COOPER: Particularly if -- I mean, you've said this in the past that a pardon implies or requires that somebody admits what they did and feels bad about it.
CHRISTIE: Accepts responsibility for it, you know, and I don't think that's ever possible with Donald Trump, but a commutation of a sentence is something that I think anybody who rules that out before you see how all the events unfold, has never had the power to do that.
I have, as governor for eight years. I have commuted sentences and I have given full pardons as governor and it is a very solemn careful process and not something that should be in a political campaign.
COOPER: Governor Christie, standby. When we come back, I want to talk about your campaign and a lot of things on that front, also on the debate stage. We want to see what your plans are.
Also ahead, not your strategy, you're not going to give that away.
CHRISTIE: Not yet.
COOPER: Also ahead, former Russian submarine commander assassinated according to Russian state media while out for a jog. The question is, did his running app put a killer on his trail? We will be right back.
COOPER: It's a little more than a month to go until the first Republican presidential debate in Milwaukee. We're talking tonight with one of the contenders, former New Jersey Governor Chris Christie.
So to qualify for this first RNC debate, you have to have support of at least one percent in multiple national polls, a minimum of 40,000 unique donors, at least 200 unique donors per state in 20 states. Are you there yet?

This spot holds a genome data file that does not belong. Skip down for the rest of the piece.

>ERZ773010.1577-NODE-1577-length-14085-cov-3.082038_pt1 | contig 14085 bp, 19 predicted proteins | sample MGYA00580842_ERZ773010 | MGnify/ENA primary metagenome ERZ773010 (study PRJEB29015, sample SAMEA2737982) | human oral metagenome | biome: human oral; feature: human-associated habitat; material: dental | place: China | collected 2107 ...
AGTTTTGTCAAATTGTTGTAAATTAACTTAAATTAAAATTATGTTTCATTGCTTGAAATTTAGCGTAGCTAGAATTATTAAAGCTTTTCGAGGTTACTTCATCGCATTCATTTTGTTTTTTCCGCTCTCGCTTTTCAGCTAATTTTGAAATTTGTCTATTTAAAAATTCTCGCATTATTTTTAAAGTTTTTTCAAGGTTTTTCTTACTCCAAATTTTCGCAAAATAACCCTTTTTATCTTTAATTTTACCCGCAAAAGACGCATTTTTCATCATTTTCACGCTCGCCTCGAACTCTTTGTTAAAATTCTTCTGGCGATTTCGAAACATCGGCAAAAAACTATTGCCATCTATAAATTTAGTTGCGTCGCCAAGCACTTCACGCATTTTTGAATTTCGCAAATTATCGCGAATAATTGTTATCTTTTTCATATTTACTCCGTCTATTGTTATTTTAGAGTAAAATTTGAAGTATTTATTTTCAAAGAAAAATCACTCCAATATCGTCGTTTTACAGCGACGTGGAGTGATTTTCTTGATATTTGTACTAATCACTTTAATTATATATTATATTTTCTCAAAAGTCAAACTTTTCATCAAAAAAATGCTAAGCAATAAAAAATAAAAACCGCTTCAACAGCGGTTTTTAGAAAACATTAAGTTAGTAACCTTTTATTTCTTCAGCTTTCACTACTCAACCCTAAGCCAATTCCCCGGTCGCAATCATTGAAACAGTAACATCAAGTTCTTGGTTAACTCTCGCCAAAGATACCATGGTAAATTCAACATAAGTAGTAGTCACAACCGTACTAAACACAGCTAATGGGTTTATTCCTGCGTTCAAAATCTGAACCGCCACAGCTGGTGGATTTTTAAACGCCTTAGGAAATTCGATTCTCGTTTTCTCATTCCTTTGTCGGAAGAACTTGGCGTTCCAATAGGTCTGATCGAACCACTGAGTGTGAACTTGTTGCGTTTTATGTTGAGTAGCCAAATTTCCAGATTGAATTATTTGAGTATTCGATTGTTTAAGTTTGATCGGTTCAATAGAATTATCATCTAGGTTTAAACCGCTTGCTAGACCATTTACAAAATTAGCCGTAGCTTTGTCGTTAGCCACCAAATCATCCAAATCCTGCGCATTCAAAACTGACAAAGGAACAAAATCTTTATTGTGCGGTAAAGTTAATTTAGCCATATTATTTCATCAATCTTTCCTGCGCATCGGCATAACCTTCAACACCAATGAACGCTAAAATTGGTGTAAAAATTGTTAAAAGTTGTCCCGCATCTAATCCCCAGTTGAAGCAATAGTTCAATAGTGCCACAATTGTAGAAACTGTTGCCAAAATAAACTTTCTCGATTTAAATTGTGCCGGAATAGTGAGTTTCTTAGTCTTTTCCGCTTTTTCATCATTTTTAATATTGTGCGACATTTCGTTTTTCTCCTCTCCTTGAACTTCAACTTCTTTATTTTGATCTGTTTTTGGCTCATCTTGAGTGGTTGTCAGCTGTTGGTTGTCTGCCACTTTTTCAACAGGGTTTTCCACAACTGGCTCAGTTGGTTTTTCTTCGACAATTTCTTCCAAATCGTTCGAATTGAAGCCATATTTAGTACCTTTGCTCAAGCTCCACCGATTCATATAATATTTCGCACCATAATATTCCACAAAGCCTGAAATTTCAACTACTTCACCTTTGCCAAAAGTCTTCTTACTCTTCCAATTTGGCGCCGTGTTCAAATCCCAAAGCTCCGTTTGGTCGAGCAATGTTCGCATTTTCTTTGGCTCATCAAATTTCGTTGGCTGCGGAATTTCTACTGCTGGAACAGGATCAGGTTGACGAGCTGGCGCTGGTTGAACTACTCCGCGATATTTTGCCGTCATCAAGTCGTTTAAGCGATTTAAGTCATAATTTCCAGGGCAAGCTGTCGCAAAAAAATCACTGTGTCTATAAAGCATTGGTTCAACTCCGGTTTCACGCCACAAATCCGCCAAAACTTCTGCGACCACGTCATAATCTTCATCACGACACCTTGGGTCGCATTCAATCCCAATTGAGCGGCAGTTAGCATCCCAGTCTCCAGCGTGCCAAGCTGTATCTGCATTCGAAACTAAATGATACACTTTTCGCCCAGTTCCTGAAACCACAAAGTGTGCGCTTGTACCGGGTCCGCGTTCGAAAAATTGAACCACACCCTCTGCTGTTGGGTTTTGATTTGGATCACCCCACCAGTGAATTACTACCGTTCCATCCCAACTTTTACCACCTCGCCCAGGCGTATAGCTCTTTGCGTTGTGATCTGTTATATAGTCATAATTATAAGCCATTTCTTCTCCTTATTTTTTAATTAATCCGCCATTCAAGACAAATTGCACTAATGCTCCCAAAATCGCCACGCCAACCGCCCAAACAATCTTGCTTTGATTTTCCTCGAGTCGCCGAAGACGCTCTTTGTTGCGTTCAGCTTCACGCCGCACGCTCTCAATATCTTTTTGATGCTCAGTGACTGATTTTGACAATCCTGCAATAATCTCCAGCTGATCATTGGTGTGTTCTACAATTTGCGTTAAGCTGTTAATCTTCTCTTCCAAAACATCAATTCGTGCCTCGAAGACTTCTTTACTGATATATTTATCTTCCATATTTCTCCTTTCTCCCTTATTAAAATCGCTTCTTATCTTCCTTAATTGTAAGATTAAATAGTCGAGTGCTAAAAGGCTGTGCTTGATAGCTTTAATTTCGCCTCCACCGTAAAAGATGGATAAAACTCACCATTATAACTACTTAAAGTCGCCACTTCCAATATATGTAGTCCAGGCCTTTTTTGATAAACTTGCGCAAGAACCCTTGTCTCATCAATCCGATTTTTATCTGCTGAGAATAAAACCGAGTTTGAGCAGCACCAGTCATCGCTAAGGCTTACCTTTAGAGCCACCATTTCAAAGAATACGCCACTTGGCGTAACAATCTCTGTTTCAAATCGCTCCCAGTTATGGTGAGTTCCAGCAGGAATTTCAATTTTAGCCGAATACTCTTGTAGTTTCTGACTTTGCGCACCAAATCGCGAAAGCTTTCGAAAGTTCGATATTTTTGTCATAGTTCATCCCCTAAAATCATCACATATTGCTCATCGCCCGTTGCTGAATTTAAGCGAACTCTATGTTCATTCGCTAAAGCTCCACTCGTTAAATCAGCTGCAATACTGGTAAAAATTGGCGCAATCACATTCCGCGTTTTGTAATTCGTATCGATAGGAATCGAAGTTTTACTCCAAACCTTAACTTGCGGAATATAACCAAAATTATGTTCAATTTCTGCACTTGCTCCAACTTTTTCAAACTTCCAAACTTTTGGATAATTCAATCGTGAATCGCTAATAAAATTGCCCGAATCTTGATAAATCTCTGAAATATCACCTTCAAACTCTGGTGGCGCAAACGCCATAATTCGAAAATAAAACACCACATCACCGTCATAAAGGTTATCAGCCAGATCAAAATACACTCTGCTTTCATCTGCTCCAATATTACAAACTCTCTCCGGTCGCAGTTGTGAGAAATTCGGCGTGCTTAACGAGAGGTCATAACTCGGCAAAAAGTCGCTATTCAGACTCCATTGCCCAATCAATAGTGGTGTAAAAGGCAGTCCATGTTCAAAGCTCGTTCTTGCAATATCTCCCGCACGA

CHRISTIE: Yes. I'm glad to be able to tell people tonight, Anderson, that last night, we went past 40,000 unique donors in just 35 days, and it gives you some perspective because I ran it years ago, in 35 days, eight years ago, we had 5,000 donors. We have over 40,000 donors now.
There is a donor in every state in America and we have over 200 donors in 36 states. So we have really broad support for the candidacy. We're really thrilled about it.
And the good news, I think for the Republican Party is that means I'm going to be on the debate stage on August 23rd.
COOPER: What about this loyalty pledge? I mean, what does it say about the Republican Party that they're trying to institute this loyalty pledge. I mean, the very fact that people are running against the former president would indicate that they don't think he should be the president.
CHRISTIE: Well, I've said that I think the loyalty pledge is a dumb idea, but it is a requirement to get on the stage.
COOPER: And you've said you'll -- you said, I'll do what I need to do to be up on the stage. CHRISTIE: Yes, and I'll take it every bit as seriously as Donald Trump